is a
GE 0.1% class watt-hour transfer standard.  I have this instrument NIST-traceable
calibrated occasionally but since I have a 20+ year history on the instrument, I
know
that barring physical damage, its calibration is stable and accurate.

I calibrate each instrument before an audit and then check it afterward.  This
precludes any damage, drift or other problems causing bad data to creep into my
results.  If there is a significant change then I redo that measurement.

You MUST measure actual accumulated watt-hours on each load.  Your hour meter
technique simply won't work because the load simply isn't stable enough over a
long
period of time.  Even with the water heater where the resistance is stable,
hourly
and daily voltage fluctuations invalidate a simple "elapsed time and single
wattage
reading" method.  With loads such as the AC, the actual power draw varies widely
according to the point in the operating cycle, ambient conditions and other
factors.

You can't do volts * amps because that doesn't take into account power factor.
As
the power factor varies with load on electric motors, for things like washing
machines and AC compressors, it's difficult to impossible to characterize "a"
power
factor.

The easiest, simplest and cheapest method of making these measurements is with
the
common revenue watt-hour meter.  Mechanical revenue meters are quite accurate
(usually better than 1%) and are extremely stable.  The turndown ratio (ratio of
maximum to minimum measurement capability) is second only to the very most
expensive
test instruments.  Used watt-hour meters are widely available on the net for
under
$0, frequently less than half that.

Here's my little stub of a web page on how I use revenue meters

http://www.neon-john.com/Misc/Energy_Audit.htm

I have in excess of 50 of these setups in my meter fleet.  Though I show a large
200
amp meter base in those photographs, I prefer the 100 amp or "CT" meter base
that is
round and of the same diameter as the meter.  Lighter and easier to handle.

A meter base isn't strictly necessary.  Several of my early setups consisted of
nothing more than a thin plywood inverted "T" with slots cut in the vertical
piece to
match the meter stabs (terminals).  The stabs have holes through which I passed
bolts
and nuts to which the wiring was anchored.  If the wood is varnished it is a good
dielectric even when moist.  The only real requirement is that the meter remain
nearly vertical.

I have a few of my meters set up with alligator clips and/or flying leads so
that I
can meter at the breaker panel.  I simply lift the hot and neutral wires (or
hots for
240 volts) of the branch being investigated and place the meter in series.

What you'd need to do is to get one or more of these meters and methodically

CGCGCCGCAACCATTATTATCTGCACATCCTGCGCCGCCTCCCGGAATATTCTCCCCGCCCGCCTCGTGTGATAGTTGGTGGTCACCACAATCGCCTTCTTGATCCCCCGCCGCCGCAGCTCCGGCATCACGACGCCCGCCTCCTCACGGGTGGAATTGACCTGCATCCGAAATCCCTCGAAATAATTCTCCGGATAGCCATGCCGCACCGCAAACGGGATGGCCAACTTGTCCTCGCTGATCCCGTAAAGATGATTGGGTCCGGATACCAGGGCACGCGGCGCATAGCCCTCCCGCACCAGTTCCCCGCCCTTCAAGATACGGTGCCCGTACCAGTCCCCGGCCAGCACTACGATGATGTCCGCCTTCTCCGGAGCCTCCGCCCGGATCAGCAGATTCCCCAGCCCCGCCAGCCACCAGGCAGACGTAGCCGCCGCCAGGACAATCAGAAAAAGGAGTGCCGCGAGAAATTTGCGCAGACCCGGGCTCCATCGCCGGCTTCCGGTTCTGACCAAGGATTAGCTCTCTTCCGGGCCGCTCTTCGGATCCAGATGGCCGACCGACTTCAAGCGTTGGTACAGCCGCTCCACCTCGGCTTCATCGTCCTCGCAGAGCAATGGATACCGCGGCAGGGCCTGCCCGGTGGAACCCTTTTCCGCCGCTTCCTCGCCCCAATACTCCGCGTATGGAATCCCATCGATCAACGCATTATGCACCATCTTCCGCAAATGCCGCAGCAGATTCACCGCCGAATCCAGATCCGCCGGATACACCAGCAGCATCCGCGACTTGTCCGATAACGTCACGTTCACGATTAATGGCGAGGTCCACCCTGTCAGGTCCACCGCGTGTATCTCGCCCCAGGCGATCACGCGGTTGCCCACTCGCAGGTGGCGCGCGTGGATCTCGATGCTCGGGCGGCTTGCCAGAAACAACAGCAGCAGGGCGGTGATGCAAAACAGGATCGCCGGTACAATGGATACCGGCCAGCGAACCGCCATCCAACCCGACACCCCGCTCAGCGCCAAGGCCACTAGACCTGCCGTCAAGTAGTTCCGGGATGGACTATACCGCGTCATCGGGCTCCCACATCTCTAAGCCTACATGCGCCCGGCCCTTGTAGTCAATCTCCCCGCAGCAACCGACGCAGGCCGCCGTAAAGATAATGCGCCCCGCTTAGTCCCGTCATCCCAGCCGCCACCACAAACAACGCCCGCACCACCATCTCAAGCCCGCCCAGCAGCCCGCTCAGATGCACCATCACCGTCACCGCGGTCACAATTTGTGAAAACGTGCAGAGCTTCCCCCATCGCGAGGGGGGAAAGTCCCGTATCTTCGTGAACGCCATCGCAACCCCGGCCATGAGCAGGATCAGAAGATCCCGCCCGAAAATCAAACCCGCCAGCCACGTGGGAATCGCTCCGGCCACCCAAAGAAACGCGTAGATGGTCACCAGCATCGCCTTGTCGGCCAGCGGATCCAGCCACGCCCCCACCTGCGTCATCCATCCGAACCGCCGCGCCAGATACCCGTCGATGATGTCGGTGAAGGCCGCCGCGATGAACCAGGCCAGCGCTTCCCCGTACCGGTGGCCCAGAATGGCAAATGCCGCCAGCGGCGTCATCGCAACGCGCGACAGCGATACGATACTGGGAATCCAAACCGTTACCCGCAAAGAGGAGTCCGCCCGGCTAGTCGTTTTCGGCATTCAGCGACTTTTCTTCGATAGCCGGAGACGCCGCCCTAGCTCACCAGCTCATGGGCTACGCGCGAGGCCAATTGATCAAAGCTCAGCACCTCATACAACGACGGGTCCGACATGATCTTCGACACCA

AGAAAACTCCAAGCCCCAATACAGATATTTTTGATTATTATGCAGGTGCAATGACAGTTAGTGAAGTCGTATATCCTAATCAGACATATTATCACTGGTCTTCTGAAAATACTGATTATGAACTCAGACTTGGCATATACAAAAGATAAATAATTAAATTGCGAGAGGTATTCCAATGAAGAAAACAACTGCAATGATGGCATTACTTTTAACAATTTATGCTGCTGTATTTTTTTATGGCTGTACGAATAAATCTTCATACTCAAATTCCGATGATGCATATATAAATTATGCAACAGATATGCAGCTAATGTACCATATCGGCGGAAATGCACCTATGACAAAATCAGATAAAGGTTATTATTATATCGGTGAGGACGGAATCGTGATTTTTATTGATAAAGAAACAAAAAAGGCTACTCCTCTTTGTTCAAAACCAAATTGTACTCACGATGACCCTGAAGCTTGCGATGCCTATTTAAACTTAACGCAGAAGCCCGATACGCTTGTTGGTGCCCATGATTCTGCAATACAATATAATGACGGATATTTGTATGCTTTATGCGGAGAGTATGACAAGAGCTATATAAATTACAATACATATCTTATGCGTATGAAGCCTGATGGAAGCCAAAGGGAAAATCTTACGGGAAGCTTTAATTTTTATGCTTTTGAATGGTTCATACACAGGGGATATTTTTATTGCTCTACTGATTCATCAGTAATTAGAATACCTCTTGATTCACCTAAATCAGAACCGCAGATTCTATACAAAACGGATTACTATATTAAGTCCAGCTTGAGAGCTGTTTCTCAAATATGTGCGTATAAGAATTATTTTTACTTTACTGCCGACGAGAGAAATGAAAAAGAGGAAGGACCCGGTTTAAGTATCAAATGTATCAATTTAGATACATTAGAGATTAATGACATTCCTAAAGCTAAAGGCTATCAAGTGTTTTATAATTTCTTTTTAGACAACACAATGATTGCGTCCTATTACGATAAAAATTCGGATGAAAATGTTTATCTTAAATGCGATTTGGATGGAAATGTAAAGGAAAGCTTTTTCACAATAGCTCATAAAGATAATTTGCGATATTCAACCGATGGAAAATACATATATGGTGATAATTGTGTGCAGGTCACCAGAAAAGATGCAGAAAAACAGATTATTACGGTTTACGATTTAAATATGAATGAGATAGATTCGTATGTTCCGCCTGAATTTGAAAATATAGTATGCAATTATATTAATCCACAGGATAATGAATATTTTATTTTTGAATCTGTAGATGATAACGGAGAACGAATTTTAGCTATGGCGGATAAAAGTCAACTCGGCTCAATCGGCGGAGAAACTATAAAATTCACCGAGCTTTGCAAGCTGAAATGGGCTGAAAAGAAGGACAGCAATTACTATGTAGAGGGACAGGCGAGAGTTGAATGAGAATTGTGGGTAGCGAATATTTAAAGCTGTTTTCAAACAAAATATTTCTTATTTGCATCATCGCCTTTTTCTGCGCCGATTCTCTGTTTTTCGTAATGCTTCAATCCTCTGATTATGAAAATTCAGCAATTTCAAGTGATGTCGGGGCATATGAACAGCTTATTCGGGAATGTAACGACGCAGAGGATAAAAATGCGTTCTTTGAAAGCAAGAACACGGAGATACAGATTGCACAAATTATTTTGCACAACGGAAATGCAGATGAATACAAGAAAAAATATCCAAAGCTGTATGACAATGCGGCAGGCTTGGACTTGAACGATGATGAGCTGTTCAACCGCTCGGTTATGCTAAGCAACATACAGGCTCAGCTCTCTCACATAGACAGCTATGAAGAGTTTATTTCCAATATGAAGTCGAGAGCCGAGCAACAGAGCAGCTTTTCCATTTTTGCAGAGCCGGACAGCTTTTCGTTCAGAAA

measure
each load in your house.  You can use the spreadsheet on my site to keep track
of the
data.

If that clamp-on meter you have is a true-RMS responding true watt meter
(voltage AND
current inputs) then you can do a quickie check of your revenue meter.  The
procedure
is to gain access to the incoming feed at a point where you can gather both legs
together.  I normally do that at the weatherhead.  Arrange the legs in a cross
pattern so that the current flow in each leg through the clamp meter is opposite
the
other.  That is, the two add.  Attach the potential leads between the legs (240
volts).  The meter reading is divided by 2 to get the actual total wattage.  This
configuration is identical to the way the revenue meter does it and handles both
120
and 240 volt loads.

Of course, you must observe proper electrical safety while doing this.  I use
standard utility hot gloves when making this measurement.  If, for some reason, I
don't have my gloves handy, I layer on many layers of non-latex examination
gloves.
Typically 6-8 layers, depending on the brand of glove and how stiff they are.
Over
those go leather work gloves to protect the insulating gloves from abrasion or
puncture.

The service drop at the weatherhead is unfused other than the transformer primary
fuse so a fault can generate a few tens of thousands of amps of fault current.
Keep
that in mind.  I wear flame-proof (utility worker) pants and shirt and a face
shield
when I'm messing with power drops.  My safety gear has never been tested but I've
seen the result of service drop shorts and it isn't pretty.

What you'll do is compare that meter's reading in watts to the revenue meter's
watts
indication.  I outline how to determine watts with a mechanical meter on that web
page above.  An electronic meter is a bit different.  Normally it has an
indicator,
either an LED or bars on the LCD display, that indicates watt-hours consumed.
The Kh
factor will tell you what each event is worth in watt-hours.  Typically with LCD
displays, the Kh is 1.  That is, each movement of the bargraph is one watt-hour.
 LED
indicators can be anything.  I've seen Kh values as high as 8.  That is, 8
watt-hours
for each flash.

At the same time you observe the clamp-on meter to verify that the load is
constant,
you count the events over a timed interval, multiply by the Kh factor and divide
by
the time interval of the measurement to get average watts.  I like to accumulate
at
least 25 events and preferably 100 to minimize quantization error. The two values
should agree to better than 1%.

John
--
John De Armond
See my website for my current email address
http://www.neon-john.com
http://www.johndearmond.com  <-- best little blog on the net!
Tellico Plains, Occupied TN

*fas-cism* (fash'iz'em) n. A system of government that exercises a
dictatorship of the extreme right, typically through the
merging of state and business leadership, together
with belligerent nationalism.  -- The American Heritage Dictionary, 1983


Posted by Jim on October 3, 2007, 4:06 pm
     Something is very definitely wrong somewhere; we may have been a wee bit
premature in castigating you so soon. But! You are in the right place.
    Jim